THEODORE CASIMIR ROUSSEL, RBA
The Street, Chelsea Embankment
Etching, signed in the plate, signed on the artist’s tab, trimmed to the platemark by the artist, framed
15 by 20.8 cm., 6 by 8 ¼ in.
(frame size 35 by 40 cm., 13 ¾ by 15 ¾ in.)
Margaret Dunwoody Hausberg, The Prints of Theodore Roussel: A Catalogue Raisonne, New York 1991, no.26
Born in Lorient, Brittany and having fought in the Franco-Prussian War, Roussel moved to England in 1870. He settled in London and shared a studio with Percy Jacomb-Hood and Thomas Henry in Chelsea. Although he first began exhibiting in London in 1872 it was not until 1885 that Whistler became aware of his work and arranged to meet him. The two artists found they not only shared similar subject matter but their artistic sympathies and thoughts about the art establishment were also the same. Unusually for Whistler and his friends, they remained on good terms for life. Along with Whistler he became a member of the Royal Society of British Artists in 1887 only to resign with Whistler and his followers in 1888. Whistler is supposed to have said of Roussel, “At last I have found a follower worthy of the master”. Although never actually a pupil, Whistler’s influence on Roussel’s work was immense, particular during his time living in Chelsea between 1880 and 1891.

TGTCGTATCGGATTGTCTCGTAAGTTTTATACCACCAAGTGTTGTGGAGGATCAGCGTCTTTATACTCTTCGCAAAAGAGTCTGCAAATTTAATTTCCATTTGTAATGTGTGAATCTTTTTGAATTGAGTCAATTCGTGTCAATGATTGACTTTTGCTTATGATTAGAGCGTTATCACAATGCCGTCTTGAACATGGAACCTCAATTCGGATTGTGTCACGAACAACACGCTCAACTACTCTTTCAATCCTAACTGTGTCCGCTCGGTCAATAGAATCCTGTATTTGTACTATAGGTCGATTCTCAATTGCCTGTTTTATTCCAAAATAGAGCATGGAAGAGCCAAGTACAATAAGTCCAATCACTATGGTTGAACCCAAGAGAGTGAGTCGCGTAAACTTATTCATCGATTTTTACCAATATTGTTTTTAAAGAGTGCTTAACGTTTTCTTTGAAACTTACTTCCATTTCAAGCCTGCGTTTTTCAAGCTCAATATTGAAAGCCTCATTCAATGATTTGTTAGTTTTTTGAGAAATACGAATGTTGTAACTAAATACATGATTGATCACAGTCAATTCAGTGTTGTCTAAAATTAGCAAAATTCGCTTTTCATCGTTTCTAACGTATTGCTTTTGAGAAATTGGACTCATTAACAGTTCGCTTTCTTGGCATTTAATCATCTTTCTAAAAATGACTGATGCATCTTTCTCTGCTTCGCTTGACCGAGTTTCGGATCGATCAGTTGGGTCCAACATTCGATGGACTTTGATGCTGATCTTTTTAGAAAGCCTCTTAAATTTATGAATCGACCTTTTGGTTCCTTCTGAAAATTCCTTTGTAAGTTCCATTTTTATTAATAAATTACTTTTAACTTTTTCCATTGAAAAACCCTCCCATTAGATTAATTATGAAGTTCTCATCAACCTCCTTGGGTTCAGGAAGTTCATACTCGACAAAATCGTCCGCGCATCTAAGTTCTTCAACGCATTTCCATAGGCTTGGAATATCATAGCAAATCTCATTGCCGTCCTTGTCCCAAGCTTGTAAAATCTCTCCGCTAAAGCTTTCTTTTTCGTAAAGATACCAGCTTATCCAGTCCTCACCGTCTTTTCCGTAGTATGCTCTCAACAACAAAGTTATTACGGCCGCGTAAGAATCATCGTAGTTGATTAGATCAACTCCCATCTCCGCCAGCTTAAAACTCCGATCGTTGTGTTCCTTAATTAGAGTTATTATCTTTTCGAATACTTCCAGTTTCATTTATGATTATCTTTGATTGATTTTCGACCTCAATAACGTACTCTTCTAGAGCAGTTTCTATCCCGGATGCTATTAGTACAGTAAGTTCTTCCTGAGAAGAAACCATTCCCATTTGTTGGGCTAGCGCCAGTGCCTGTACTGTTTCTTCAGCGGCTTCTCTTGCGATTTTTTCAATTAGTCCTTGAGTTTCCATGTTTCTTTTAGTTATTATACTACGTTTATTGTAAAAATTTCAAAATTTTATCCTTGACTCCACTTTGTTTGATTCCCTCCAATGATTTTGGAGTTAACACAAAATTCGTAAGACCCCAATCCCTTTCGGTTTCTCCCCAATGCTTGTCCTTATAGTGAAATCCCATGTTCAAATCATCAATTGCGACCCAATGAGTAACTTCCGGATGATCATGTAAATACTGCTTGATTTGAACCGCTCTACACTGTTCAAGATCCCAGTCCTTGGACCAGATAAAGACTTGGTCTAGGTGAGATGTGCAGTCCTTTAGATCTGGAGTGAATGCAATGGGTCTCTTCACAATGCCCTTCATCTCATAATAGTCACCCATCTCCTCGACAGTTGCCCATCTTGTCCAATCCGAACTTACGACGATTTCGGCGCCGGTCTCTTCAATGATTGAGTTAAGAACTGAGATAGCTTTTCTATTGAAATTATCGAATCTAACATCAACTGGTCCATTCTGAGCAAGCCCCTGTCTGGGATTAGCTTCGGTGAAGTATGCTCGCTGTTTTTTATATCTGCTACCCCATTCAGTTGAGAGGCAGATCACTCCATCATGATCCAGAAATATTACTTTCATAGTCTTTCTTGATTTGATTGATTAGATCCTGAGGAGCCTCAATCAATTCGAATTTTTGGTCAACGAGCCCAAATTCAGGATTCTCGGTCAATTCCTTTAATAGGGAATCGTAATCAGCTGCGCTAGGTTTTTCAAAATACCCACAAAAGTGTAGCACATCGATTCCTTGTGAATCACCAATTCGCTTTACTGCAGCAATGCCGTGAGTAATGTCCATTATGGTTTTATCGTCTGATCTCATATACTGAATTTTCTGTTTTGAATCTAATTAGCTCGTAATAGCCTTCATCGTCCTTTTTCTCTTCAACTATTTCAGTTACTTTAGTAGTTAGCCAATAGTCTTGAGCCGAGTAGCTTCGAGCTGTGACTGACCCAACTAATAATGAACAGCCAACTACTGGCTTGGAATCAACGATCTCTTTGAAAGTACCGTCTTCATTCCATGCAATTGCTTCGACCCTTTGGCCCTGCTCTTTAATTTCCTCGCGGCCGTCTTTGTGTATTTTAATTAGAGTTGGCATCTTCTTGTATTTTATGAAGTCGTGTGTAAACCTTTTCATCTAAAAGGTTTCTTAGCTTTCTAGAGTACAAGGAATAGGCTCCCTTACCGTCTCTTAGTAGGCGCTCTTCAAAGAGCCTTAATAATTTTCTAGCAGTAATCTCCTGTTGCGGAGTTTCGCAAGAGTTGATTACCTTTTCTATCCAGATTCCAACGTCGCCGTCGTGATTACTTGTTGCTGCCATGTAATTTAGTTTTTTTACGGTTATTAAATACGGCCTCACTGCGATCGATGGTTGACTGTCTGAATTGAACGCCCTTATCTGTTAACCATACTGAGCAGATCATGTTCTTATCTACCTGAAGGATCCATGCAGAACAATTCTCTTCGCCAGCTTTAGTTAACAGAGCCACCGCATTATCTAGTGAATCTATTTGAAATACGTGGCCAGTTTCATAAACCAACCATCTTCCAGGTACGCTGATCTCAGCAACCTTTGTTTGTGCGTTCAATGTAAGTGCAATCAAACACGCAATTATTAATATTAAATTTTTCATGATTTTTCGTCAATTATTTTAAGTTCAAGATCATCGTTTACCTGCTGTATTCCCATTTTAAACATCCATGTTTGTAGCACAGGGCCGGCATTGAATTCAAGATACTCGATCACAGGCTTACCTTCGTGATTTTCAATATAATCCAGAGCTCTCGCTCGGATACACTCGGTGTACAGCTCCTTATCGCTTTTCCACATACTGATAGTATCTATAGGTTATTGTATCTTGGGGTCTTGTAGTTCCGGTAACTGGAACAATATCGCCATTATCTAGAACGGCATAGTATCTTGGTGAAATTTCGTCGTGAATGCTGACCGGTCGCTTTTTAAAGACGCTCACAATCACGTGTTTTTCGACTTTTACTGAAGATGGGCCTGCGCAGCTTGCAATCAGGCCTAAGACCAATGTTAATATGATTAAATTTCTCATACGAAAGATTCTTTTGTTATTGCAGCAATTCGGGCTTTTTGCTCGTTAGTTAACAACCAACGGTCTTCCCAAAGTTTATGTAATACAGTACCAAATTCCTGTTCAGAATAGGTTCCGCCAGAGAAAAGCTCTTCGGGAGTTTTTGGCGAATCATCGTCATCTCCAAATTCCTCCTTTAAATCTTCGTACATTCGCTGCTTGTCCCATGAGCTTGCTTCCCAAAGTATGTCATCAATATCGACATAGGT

In 1891 Roussel moved to Parsons Green, Fulham and his continued to paint aesthetic landscapes and portraits as well as producing many excellent etchings. Roussel died in St Leonards on Sea in 1926 and a Memorial Exhibition of his work was held in the following year at Goupil Gallery, London. More than 30 of his pictures were included in the “London Impressionists” exhibition at the Michael Parkin Gallery, London in 1975. Examples of his work are in the collection of the Victoria & Albert Museum, Tate Gallery and other public collections.
The Street, Chelsea Embankment was executed c.1888-9 in a total of about 40 impressions. It shows the busy shop front on Chelsea’s riverside between Danvers Street and Beaufort Street. The area was demolished at the time of the rebuilding of Battersea Bridge in 1889.